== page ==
But even then only if you stick with it and you punish people who try to scam (like the FAA administrators did with the sequestration).

You need to make it clear- "Your budget is NOT going back up. Live with the new numbers." More realistically, a freeze in new government spending for a few years followed by a low cap (2%?) for several years would be a more realistic approach.

 
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Boaty McBoatface
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Would this not all depends on what they spend it on?

You cannot work on a budget based solely on the amount you spend.
 
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Philip Thomas
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slatersteven wrote:
Would this not all depends on what they spend it on?

You cannot work on a budget based solely on the amount you spend.


Well, channelling Margaret Thatcher for a moment here, the prudent housewife first works out how much money she has in her budget before she allocates it to individual items.

Of course, there are relevant political decisions to make about allocation (I tend to think the current allocation is more or less ok). But they can be taken within the context of an overall budget.
 
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Mac Mcleod
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slatersteven wrote:
Would this not all depends on what they spend it on?

You cannot work on a budget based solely on the amount you spend.


With the politics involved and the cost plus budgeting used, it's the only thing that actually works. It's equally fair and unfair to every one.

However, I've read repeatedly in the last month that the US spend as much ormore money than many other countries and gets worse out comes so it could be or cultural attitudes are more the problem. We tend to shoot for the'best' rather than the most pragmatic or best value. Perfect is the enemy of good enough.
 
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Boaty McBoatface
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All true, the problem is that unlike a household a government is (in a sense) it's own boss. It gets to determine not only what it spends, but what it earns.

Then as you both say) the questions become political and social (not economic). It it not so much what a governemnt can afford to spend, as it is what can a society not afford to spend.
 
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Philip Thomas
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slatersteven wrote:
All true, the problem is that unlike a household a government is (in a sense) it's own boss. It gets to determine not only what it spends, but what it earns.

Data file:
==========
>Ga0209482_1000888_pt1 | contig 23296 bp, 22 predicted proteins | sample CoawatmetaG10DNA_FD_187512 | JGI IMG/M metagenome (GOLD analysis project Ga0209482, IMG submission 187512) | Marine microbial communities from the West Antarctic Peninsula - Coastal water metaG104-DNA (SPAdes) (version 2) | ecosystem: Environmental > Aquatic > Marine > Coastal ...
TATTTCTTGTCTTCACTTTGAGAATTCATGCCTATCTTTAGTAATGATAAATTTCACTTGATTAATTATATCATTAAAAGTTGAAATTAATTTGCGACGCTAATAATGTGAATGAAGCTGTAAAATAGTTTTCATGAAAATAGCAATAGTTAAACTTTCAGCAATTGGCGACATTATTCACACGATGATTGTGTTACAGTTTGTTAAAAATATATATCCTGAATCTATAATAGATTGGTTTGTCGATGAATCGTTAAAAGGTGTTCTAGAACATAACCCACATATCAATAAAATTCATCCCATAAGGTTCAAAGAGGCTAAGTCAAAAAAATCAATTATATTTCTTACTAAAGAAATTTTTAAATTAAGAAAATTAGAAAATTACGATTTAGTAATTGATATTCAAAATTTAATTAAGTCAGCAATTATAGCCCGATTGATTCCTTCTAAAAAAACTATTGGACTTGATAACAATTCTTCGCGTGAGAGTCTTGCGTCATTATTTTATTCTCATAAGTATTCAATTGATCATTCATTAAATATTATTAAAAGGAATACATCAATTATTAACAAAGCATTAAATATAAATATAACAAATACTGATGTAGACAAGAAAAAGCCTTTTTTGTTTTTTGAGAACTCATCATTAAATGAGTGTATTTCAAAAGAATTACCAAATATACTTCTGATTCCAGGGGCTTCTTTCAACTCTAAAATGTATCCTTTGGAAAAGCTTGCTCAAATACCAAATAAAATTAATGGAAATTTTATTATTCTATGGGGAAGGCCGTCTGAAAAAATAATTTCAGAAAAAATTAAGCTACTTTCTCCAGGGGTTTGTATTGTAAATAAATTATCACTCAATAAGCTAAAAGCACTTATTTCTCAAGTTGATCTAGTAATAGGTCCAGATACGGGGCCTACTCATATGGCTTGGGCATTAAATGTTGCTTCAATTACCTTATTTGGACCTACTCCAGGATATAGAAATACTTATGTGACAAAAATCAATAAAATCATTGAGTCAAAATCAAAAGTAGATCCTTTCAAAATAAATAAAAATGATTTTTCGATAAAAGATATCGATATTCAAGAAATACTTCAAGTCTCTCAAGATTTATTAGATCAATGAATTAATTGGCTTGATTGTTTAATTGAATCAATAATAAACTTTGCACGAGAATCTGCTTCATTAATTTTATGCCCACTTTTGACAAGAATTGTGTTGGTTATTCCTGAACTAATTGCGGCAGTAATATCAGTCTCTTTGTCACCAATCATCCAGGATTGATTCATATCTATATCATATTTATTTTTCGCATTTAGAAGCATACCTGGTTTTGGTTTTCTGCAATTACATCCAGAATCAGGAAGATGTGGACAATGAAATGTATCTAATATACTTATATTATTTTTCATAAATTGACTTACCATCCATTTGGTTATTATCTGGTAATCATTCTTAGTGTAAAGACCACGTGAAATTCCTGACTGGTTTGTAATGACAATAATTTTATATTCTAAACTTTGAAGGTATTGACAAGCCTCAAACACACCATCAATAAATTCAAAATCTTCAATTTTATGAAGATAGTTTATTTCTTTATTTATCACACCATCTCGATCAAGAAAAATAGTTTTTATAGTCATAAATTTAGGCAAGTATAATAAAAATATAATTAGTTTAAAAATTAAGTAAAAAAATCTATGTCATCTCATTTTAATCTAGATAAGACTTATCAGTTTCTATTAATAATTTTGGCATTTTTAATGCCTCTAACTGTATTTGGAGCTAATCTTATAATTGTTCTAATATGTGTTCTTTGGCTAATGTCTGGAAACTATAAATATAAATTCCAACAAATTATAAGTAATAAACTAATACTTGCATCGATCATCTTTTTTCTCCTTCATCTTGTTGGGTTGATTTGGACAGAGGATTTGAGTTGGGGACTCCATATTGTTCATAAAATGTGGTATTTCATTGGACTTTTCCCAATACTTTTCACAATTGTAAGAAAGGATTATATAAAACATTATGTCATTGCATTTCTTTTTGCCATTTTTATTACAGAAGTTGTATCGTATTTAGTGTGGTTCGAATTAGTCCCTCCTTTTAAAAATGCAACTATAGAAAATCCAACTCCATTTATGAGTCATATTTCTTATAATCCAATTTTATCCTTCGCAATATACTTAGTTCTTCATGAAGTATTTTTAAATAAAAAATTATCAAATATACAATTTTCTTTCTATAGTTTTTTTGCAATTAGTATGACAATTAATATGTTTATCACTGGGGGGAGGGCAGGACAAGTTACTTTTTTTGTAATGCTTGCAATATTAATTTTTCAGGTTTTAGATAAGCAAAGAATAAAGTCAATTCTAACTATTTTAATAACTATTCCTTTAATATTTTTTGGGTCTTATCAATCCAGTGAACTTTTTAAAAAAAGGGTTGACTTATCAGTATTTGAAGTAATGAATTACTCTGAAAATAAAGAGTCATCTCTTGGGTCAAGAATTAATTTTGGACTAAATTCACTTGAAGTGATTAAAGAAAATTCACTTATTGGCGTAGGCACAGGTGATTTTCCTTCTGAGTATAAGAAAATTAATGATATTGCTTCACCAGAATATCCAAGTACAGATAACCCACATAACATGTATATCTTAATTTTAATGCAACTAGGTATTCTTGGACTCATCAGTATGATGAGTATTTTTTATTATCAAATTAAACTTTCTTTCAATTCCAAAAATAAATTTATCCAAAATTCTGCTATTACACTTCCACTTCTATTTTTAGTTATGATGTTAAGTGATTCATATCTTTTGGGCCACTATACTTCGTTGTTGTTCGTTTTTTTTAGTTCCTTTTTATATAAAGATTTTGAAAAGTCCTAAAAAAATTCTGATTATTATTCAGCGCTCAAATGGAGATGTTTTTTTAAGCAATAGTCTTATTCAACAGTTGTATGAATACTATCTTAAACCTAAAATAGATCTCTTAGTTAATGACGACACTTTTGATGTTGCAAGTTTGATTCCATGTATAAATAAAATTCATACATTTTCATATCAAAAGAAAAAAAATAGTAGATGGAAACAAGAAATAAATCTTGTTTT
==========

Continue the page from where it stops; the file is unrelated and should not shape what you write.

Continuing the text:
Then as you both say) the questions become political and social (not economic). It it not so much what a governemnt can afford to spend, as it is what can a society not afford to spend.


Yes. This thread could equally be called "Government Revenue levels: Why change them?" and my position would not change. In fact, lets do that poll now.

Poll
Should we change the level of Government revenues (in your home country)?
No, keep them as they are.
Yes, but only enough to balance the budget
Yes, increase them
Yes, decrease them
      7 answers
Poll created by Philip Thomas
 
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Boaty McBoatface
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Philip Thomas wrote:
slatersteven wrote:
All true, the problem is that unlike a household a government is (in a sense) it's own boss. It gets to determine not only what it spends, but what it earns.

Then as you both say) the questions become political and social (not economic). It it not so much what a governemnt can afford to spend, as it is what can a society not afford to spend.


Yes. This thread could equally be called "Government Revenue levels: Why change them?" and my position would not change. In fact, lets do that poll now.

Poll
Should we change the level of Government revenues (in your home country)?
No, keep them as they are.
Yes, but only enough to balance the budget
Yes, increase them
Yes, decrease them
      7 answers
Poll created by Philip Thomas
Again the question is meaningless without an idea of what they intend to do with the money.

If the governemtn wants to build more hospitals I would support raising revenues to pay for it, if they want to start a war I would not.
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Philip Thomas
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slatersteven wrote:
Philip Thomas wrote:
slatersteven wrote:
All true, the problem is that unlike a household a government is (in a sense) it's own boss. It gets to determine not only what it spends, but what it earns.